Writing to a public figure whose ideas on religious liberty he did not agree with, Eugene said:

I am sorry that the indiscretion of certain of our missionaries has led you to believe that I am one of your fiercest antagonists to be found in the ranks of your fellow Catholics.
I very definitely am not an enemy of any fellow Catholic. I agree that there are some whose political doctrines I do not share, but in all else I revere them most deeply and defend their good name with every bit as much zeal, and perhaps with more success than the staunchest supporters of their system.
However, I do not hide that my respect and affection for their person could never shake or unsettle my principles which spring from a simple faith; for these principles compel me to look upon the authority of the Head of the Church as my guide and the guide of my religious family, independently of any doctrinal decision or any solemn decree ex cathedra, etc. … Possibly, that is being too orthodox for times like these, but what one may say or think of my orthodoxy does not disturb me

Letter to Count de Montalembert, 24 October 1831, EO XIII n 78

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  1. Eleanor Rabnett, Oblate Associate says:

    What is Eugene talking about this morning – or at least what is he saying to me?

    I remember when in 1984 the Pope came to Canada, to Ottawa. I was back in the Church by that time but was struggling with some of the doctrines and particularly with that Pope. Urged by friends I stood and waited to see him as he came down the canal, and then later went to attend his outdoor Mass at LeBreton Flats. I sat well back on the side of the hill and heard very little – but I was there. And after the Mass was over and most of the people were long gone my friend and I walked down to the small lane that the Pope’s car would take to leave the area. I did not know why I was there, why I waited – I knew only that I ‘had’ to. We did not need to wait long, my friend and I and a few photographers, for his car to come along on a lane that was so narrow we could almost reach out and touch his car as it passed. He looked at us and blessed us and then he was gone. I have never forgotten that. I think of Eugene’s experience with Pope Pius VII as he ran with and then clung to the carriage as the Pope passed through on the outskirts of Aix – my experience was so much quieter and passive than his and yet we were both there for reasons that sprang from a love that came from deep within us.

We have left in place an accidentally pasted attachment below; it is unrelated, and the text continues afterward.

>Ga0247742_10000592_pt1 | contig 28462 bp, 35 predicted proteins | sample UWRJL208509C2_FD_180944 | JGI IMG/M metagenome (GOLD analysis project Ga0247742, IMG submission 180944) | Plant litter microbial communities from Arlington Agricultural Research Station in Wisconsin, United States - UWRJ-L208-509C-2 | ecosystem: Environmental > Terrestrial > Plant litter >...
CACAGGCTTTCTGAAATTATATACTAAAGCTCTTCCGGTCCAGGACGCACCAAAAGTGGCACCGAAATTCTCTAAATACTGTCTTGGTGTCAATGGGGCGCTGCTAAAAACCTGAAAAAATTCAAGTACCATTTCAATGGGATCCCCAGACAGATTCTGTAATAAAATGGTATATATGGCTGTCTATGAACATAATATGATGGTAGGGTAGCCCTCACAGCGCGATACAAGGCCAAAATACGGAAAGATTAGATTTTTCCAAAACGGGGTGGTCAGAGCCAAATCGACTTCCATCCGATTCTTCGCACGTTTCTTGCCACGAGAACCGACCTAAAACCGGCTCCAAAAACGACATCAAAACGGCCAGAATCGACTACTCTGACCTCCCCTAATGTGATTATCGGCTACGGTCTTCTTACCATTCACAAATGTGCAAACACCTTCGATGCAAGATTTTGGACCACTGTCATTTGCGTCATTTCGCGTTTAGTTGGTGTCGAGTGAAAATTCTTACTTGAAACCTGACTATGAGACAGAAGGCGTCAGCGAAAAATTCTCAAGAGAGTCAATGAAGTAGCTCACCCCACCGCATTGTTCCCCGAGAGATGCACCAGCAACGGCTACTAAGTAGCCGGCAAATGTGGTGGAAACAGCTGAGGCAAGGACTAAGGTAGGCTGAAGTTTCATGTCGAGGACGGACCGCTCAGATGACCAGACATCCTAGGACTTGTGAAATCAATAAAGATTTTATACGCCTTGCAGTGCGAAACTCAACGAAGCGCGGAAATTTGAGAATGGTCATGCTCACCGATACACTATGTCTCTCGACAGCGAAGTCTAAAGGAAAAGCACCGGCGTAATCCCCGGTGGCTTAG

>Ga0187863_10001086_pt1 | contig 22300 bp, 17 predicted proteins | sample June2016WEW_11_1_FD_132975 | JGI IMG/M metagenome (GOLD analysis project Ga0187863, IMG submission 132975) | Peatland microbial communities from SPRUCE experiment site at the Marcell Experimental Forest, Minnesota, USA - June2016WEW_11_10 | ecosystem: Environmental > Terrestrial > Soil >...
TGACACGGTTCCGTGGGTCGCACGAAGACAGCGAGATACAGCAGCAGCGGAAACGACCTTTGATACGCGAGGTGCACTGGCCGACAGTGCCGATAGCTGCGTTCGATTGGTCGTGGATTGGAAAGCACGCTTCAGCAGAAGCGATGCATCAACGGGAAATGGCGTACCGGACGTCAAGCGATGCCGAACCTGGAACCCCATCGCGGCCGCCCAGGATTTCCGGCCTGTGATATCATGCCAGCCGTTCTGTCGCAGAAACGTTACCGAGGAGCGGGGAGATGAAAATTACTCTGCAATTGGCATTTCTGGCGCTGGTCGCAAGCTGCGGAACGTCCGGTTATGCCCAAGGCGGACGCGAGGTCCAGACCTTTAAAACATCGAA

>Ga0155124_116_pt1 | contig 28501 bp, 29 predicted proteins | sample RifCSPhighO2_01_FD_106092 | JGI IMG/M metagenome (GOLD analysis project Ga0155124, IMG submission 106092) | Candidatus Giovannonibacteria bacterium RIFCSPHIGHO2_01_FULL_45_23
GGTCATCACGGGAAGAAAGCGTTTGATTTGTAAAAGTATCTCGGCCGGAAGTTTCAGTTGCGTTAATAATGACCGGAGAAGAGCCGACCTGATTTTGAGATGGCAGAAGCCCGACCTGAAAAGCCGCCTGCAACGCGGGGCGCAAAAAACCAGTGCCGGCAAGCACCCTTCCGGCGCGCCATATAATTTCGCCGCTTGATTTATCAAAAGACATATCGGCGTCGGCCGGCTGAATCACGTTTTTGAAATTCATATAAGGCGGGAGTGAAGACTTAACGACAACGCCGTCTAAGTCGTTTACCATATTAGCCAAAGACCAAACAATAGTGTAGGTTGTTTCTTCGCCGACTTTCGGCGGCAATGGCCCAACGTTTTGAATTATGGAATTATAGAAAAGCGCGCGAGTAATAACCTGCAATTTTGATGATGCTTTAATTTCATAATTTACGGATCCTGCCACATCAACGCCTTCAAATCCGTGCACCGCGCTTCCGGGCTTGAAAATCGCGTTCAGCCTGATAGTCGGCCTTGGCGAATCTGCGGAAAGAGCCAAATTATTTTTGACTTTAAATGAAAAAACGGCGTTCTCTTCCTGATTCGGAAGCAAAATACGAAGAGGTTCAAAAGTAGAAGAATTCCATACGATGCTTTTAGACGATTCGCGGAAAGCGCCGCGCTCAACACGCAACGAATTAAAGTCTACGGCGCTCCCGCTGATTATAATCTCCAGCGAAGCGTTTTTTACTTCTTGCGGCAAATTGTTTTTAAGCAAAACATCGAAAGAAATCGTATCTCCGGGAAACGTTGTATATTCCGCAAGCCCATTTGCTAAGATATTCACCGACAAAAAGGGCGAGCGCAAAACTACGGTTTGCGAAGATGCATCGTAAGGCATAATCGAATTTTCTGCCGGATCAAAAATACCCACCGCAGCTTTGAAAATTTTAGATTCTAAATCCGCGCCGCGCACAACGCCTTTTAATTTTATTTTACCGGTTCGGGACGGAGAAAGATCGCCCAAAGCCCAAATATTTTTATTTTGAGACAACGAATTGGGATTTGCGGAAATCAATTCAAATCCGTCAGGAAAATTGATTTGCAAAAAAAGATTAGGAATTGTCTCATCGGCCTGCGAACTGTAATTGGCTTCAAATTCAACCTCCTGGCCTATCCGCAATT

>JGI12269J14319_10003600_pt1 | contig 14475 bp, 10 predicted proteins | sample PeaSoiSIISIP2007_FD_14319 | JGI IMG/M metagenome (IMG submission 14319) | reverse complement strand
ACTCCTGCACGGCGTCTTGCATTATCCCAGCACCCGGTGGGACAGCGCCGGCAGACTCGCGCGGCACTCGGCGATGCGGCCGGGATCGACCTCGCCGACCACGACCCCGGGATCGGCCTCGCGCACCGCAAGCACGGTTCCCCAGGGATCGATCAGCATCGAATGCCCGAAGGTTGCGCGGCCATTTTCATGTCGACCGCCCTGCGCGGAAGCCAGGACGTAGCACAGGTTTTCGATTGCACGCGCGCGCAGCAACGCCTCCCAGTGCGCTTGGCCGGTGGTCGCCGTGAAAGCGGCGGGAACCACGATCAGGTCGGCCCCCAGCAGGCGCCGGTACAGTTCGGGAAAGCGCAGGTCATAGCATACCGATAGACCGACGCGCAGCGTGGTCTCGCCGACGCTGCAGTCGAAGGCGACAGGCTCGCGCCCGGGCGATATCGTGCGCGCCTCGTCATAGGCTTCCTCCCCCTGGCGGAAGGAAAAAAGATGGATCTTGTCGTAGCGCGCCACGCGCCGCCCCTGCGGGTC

The respect and love came from a much deeper place within me. Images move through my mind of those who I love, there are times when I do not always agree with them, or perhaps with how or what they might do; but that never stops the love and there is the point of it all. The love that I have been given is just that – a gift of something that I could never of imagined or dreamed up or learned about on my own.

    • Pat McGee says:

      Eleanor, thanks for sharing this. When I was at the General Chapter of 2004, I was given the occasion to kneel before Pope John Paul II, and I had a similar experience. All my “differences” vanished and through my tears, I saw not him but a kenotic icon of Christ the Saviour. A graced moment!

      • Eleanor Rabnett, Oblate Associate says:

        Thank you Pat for sharing that. Isn’t it amazing how grace gets through and touches us – no matter now walls and barricades we set up!

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